DevOps Blog

Asynchronous Programming: A Beginner’s Guide

5 minute read
Jonathan Johnson

Asynchronous programming helps a user flow smoothly through an application. Let’s take a look at this programming practice with:

What is asynchronous programming?

It takes time for a function to fetch data from an API. Asynchronous programming was devised to accommodate for the lag between when a function is called to when the value of that function is returned.

Without asynchronous programming, apps would spend a long time on loading screens. A loading screen might appear:

  • When a user signs in, waiting for all their user data to be returned from the database.
  • During the user experience, waiting for the data to load at each new screen.

Asynchronous programming allows a user to go about his business in an application, while processes run in the background, thus enhancing the user experience.

Here’s an example: Data may take long a long time to submit to a database. With asynchronous programming, the user can move to another screen while the function continues to execute. When a photo is loaded and sent on Instagram, the user does not have to stay on the same screen waiting for the photo to finish loading. The user can continue in the app or leave the app while the photo loads.

How asynchronous programming works

The easiest way to see how asynchronous programming works is to compare it to synchronous programming. And, we’ll use a yummy example.

Synchronous programming

Synchronous programming follows a strict set of sequences. When the code runs in a synchronous program, it will follow each step of an algorithm. It does so in order and will wait for the present operation to finish before continuing on to the next.

Synchronous programming follows a “Bake a cake” algorithm.

  1. Measure the ingredients.
  2. Mix flour, eggs, and sugar.
  3. Heat oven and bake.
  4. Eat.

Each step must happen in order. The ingredients must be measured, mix must be mixed, before the mix is baked. And, to taste like a cake, it should be baked before it is eaten. Because only one person is doing all the work, you must complete one task fully before starting the next.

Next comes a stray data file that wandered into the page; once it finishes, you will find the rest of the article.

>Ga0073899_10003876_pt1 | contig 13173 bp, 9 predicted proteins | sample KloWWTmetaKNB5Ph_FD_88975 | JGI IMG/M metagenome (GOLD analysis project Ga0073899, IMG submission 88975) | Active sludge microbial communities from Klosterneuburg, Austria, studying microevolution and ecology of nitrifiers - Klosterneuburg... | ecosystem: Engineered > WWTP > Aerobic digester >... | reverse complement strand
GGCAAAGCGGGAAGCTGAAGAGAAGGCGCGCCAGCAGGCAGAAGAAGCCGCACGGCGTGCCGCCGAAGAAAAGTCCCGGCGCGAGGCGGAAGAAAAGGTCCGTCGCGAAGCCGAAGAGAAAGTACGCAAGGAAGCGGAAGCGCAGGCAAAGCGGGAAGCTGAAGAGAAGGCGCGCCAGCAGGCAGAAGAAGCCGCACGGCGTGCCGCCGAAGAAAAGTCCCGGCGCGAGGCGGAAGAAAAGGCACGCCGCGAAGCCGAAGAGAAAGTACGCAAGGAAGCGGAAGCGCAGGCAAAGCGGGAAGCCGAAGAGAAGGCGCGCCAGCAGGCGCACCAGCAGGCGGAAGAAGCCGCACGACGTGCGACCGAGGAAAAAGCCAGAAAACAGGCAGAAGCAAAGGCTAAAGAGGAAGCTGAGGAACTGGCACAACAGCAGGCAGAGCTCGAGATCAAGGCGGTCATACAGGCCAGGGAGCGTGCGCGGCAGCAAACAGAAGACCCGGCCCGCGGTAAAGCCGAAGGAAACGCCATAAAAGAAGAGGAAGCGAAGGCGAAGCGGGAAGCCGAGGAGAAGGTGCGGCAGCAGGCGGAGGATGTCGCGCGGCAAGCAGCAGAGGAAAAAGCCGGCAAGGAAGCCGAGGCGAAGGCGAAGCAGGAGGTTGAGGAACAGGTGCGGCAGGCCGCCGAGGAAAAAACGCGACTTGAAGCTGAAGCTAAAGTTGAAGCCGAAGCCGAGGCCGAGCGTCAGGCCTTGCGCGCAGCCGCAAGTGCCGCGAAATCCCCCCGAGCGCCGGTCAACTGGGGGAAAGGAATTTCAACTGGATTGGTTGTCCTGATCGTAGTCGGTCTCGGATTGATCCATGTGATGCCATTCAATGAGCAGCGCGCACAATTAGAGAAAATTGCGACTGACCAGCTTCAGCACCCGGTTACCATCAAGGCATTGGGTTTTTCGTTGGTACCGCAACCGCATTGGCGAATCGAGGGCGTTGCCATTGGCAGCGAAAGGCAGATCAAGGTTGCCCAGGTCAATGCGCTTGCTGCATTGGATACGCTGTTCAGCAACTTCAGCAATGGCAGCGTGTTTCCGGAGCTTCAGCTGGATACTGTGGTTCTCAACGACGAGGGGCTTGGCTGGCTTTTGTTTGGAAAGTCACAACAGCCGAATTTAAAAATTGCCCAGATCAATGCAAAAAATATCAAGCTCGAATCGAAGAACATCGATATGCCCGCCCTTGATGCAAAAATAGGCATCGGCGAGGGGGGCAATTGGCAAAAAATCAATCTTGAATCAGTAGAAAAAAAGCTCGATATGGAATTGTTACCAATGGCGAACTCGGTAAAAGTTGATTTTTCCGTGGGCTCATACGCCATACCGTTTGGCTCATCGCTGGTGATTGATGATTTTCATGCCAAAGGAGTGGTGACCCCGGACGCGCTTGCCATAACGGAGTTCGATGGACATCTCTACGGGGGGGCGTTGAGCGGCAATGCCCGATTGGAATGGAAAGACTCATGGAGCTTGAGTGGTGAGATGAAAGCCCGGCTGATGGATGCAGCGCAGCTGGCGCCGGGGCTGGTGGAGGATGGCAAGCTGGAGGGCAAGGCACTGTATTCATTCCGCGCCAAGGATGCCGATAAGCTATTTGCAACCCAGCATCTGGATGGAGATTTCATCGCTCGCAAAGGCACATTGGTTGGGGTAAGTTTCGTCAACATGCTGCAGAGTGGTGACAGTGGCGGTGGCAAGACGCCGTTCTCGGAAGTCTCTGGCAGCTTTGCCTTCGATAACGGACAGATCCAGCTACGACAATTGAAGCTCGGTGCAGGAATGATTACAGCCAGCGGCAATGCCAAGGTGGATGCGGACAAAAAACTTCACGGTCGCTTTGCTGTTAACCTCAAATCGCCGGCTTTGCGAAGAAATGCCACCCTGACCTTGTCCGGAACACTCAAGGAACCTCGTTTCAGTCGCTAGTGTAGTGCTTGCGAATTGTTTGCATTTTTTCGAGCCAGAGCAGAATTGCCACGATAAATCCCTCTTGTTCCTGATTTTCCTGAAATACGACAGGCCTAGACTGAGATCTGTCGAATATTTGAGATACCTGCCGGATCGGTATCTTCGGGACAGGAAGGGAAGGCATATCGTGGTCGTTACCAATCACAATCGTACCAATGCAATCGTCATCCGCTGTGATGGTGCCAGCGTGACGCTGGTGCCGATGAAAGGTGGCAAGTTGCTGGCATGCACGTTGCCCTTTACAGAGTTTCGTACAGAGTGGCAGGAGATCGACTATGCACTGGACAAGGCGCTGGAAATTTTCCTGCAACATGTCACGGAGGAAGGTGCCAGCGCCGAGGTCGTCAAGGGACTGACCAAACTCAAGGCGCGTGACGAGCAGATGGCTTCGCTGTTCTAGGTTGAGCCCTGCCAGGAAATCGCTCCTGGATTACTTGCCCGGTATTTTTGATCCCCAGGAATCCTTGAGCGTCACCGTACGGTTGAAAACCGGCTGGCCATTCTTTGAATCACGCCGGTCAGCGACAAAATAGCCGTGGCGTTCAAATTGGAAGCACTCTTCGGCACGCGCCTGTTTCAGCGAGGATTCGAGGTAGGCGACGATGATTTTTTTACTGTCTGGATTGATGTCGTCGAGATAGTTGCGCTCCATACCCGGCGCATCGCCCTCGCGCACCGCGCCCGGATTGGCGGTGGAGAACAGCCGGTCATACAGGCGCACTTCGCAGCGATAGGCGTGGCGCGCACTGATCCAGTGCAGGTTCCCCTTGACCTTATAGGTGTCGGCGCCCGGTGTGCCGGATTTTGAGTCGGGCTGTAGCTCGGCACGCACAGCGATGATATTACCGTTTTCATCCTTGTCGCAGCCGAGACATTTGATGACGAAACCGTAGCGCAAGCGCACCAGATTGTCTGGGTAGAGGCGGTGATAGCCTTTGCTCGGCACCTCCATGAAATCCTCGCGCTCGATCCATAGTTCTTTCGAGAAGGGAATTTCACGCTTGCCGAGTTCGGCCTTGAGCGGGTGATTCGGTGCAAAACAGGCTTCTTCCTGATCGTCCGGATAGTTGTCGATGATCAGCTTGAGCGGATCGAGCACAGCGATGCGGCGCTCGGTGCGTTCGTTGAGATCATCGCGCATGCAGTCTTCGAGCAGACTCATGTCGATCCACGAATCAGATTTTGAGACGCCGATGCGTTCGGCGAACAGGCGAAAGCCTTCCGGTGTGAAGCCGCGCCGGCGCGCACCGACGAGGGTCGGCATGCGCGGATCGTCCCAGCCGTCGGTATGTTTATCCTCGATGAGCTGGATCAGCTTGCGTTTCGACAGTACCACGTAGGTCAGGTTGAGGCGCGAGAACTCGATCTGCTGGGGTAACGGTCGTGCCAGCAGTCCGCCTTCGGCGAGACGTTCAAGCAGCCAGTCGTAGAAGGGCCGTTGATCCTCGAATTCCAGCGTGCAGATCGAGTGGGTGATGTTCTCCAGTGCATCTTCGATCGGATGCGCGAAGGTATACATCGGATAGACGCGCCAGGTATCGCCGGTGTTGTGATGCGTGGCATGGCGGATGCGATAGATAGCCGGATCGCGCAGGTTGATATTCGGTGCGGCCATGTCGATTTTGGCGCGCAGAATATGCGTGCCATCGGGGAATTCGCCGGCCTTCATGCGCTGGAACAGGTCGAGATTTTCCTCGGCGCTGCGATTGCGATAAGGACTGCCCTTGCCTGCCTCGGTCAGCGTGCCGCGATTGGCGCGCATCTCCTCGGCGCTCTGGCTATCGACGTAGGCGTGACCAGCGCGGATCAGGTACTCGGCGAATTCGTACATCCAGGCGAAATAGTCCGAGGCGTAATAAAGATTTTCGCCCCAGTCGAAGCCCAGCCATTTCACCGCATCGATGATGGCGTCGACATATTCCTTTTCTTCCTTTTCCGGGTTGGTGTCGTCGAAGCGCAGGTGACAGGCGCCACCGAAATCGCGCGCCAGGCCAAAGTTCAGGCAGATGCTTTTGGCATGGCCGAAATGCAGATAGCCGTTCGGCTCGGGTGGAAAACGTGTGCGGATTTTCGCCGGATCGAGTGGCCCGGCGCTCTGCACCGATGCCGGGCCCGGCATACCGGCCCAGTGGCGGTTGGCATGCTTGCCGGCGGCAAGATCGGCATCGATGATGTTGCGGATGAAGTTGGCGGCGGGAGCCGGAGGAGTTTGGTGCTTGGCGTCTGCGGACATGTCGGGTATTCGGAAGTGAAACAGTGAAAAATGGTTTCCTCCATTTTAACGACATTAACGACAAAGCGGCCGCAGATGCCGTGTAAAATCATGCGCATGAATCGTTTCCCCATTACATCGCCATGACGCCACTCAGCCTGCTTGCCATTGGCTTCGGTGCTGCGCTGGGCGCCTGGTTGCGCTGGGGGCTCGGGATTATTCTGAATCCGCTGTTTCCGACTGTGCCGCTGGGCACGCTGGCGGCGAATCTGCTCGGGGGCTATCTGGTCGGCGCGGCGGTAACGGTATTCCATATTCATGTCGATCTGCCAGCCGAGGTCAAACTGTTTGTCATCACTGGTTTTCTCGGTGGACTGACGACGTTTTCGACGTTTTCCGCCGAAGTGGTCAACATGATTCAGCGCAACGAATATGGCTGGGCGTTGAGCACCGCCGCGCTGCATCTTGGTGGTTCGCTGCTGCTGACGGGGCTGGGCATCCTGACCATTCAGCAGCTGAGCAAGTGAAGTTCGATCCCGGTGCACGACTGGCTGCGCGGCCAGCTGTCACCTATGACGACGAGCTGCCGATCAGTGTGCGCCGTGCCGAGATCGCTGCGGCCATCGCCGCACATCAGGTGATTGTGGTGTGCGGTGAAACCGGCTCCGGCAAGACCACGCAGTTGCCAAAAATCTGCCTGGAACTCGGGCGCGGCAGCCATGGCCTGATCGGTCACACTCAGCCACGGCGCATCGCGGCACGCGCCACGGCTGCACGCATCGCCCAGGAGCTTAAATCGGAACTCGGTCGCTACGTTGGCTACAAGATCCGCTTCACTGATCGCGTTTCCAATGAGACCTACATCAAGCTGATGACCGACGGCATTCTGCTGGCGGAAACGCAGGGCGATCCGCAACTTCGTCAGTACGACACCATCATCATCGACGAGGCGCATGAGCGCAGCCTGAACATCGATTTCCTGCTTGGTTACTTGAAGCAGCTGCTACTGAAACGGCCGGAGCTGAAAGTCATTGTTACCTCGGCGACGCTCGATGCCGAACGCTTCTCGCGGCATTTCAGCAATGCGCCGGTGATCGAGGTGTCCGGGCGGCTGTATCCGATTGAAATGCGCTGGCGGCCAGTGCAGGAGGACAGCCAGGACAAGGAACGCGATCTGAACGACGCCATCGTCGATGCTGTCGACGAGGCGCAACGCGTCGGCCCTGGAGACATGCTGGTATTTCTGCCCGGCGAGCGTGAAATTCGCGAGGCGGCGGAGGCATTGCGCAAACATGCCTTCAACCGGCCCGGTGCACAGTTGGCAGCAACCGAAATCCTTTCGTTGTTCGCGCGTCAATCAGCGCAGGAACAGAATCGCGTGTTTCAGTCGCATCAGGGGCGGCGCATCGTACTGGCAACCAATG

Synchronous programming has a one-track mind. It follows the guide step by step.

Asynchronous programming

Asynchronous cake baking, by contrast, allows multiple people to be working on the task at once. One person can gather and measure the ingredients while another person begins mixing the ingredients together. Asynchronous programming allows multiple processes to be started, lets the processes do their work, and when their job is finished, it gets the result and puts it through the steps.

If the oven finishes heating before the cake mix is fully prepared, asynchronous programming says that is okay. Synchronous programming would never have started the oven without the mix having been prepared. When the mix is completed, it sends an update to the algorithm to come back and pick up the result of the mix and push it through the process. Now, when the cake mix is prepared, it can be passed into a heated oven that is already heated to the right temperature, ready to bake the cake.

Unfortunately, asynchronous programming won’t help you eat your cake, but it will help get the cake down the line faster. The baking must still happen before you can eat it. (And, if the eater is called to eat before the cake is ready, like how the oven was heating before the cake mix was ready, the one eating can pace the kitchen hungrily.)

Asynchronous functions